Perhaps because of St. Patrick’s Day the Lens Artist’s Prompt this week: History got me thinking about a couple of the historic sites we saw when we visited Ireland.
We visited the first time in 1994 and again in 2013. Between these two trips I read the book How the Irish Saved Civilization by Thomas Cahill, which is a fascinating read. It put life into the things I saw.
I had always thought of Ireland in terms of Christianity, specifically Celtic style Christianity (St. Patrick and the Book of Kells), but there is a more distant history, older than the Celts.
Bru na Boinne
The most well known, and preserved area is called Bru na Boinne. This is in County Meath, north of Dublin. It is dated as being built around 3000 BC (same general age as Stonehenge and older than the pyramids in Egypt). There are several mounds with carved curbstones. You can see some of the motifs which later made their way into Celtic Crosses and illuminated manuscripts in the decorations of the curbstones.
Newgrange is the largest mound, and it is very large, 85 meters in diameter and 13.5 meters high. Its exterior has been reconstructed to give an idea of how archeologists believe it looked when constructed. It doesn’t seem to have been a tomb (unless there are buried passages). There is a window over the entrance which lines up with and illuminates the passage to the center of the mound at sunrise on the winter solstice. It is also surrounded by standing stones which likely align with astrological events. Indications are that it was built for some type of astrological function, likely religious. There are carved stones at the entrance and in the passageway and the three alcoves at the center that give clues about this. Although scholars don’t necessarily draw the same conclusions about what they mean.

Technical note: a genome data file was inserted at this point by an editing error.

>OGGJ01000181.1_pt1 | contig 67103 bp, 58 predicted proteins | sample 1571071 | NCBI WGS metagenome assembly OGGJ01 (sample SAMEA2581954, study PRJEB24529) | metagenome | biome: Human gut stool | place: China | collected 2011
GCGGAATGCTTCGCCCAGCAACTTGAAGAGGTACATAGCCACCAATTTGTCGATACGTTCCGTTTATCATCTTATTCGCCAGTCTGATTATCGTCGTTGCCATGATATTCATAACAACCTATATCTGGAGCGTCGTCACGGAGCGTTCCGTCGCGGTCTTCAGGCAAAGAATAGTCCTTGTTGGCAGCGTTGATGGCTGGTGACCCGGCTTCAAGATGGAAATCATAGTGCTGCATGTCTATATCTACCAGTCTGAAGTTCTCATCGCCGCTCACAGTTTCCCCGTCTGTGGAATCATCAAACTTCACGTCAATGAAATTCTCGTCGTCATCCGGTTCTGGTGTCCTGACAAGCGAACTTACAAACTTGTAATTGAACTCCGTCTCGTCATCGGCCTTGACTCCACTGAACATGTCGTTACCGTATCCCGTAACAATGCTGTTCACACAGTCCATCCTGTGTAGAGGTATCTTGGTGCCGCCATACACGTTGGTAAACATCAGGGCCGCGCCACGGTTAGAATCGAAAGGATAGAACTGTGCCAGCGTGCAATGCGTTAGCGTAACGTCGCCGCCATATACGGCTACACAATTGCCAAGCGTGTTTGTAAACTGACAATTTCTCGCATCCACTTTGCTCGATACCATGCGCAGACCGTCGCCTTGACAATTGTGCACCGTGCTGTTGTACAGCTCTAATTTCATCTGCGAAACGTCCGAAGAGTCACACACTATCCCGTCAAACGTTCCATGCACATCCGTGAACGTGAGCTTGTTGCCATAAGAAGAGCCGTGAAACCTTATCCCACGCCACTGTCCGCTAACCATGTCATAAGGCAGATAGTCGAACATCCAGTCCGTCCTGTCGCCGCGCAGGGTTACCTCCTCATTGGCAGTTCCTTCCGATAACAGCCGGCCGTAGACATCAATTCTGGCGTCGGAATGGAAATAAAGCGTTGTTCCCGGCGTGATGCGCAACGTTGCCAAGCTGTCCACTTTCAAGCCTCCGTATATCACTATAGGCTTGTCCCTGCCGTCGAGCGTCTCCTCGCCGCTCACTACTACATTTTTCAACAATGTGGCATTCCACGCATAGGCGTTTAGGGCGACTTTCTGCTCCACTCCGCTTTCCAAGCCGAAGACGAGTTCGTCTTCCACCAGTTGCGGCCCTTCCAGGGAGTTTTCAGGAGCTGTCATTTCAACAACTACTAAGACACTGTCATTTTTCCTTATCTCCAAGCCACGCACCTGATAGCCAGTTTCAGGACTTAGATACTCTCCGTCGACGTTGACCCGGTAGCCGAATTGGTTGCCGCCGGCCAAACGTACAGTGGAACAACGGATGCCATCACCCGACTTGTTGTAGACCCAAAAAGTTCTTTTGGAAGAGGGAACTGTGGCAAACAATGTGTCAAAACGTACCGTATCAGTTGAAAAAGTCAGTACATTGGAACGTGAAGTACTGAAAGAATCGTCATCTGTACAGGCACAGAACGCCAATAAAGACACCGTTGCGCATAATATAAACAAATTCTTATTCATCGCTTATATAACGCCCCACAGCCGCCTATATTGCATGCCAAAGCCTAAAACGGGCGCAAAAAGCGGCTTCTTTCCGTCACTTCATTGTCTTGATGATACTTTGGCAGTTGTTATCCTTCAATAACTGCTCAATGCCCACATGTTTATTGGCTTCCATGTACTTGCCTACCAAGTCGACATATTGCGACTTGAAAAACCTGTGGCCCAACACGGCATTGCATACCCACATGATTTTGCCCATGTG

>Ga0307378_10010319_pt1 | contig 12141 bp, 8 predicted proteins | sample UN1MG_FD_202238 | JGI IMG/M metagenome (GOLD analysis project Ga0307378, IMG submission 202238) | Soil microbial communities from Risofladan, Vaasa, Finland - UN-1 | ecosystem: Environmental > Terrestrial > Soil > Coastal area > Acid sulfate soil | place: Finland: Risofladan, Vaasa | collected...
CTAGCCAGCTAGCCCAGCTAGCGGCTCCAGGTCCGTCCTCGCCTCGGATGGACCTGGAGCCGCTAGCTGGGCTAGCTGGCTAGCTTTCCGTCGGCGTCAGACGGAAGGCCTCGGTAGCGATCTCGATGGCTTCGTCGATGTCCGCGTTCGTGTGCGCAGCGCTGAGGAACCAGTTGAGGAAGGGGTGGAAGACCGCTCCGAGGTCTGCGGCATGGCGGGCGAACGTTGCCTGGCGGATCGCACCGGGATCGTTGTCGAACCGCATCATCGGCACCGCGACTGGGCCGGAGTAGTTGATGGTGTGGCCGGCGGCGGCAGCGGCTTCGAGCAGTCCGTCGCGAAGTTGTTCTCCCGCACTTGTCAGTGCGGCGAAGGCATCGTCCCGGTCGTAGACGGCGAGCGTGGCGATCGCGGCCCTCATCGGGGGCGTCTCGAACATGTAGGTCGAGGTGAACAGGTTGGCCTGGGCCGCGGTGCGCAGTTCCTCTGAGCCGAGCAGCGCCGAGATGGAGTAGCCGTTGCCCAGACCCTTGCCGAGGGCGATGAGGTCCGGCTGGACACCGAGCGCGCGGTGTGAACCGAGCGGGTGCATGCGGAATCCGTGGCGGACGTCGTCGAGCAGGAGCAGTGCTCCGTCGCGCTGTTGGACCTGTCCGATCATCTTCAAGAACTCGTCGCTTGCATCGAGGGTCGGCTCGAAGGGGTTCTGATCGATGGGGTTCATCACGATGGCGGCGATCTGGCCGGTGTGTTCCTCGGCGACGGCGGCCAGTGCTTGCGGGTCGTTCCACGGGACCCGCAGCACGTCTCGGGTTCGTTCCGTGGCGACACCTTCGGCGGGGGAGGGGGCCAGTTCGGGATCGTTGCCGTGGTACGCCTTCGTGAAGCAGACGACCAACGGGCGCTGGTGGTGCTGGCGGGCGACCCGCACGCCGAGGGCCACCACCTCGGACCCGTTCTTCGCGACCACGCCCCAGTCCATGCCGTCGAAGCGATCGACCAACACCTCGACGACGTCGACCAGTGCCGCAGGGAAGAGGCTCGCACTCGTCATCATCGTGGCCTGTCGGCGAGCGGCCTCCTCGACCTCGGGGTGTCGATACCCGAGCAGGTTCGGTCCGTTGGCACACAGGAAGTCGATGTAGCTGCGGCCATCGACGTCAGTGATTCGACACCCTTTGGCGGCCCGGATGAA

Knowth and Dowth
The mounds at these locations are passage tombs.
The Rock of Cashel
The “rock” of Cashel has a long and violent history, both civil and religious. It is clearly a strategic location, with a wide view of the surrounding countryside. Most of the archaeology is Christian, heads of important figures look down on you as you walk around the ruins. There are hints of a more distant past as well. I suspicion that the site is much older and that megalithic stones and were repurposed to build the massive cathedral and that many ancient carvings were lost in that process. It is possible that even St Patrick’s cross may be carved from such a stone.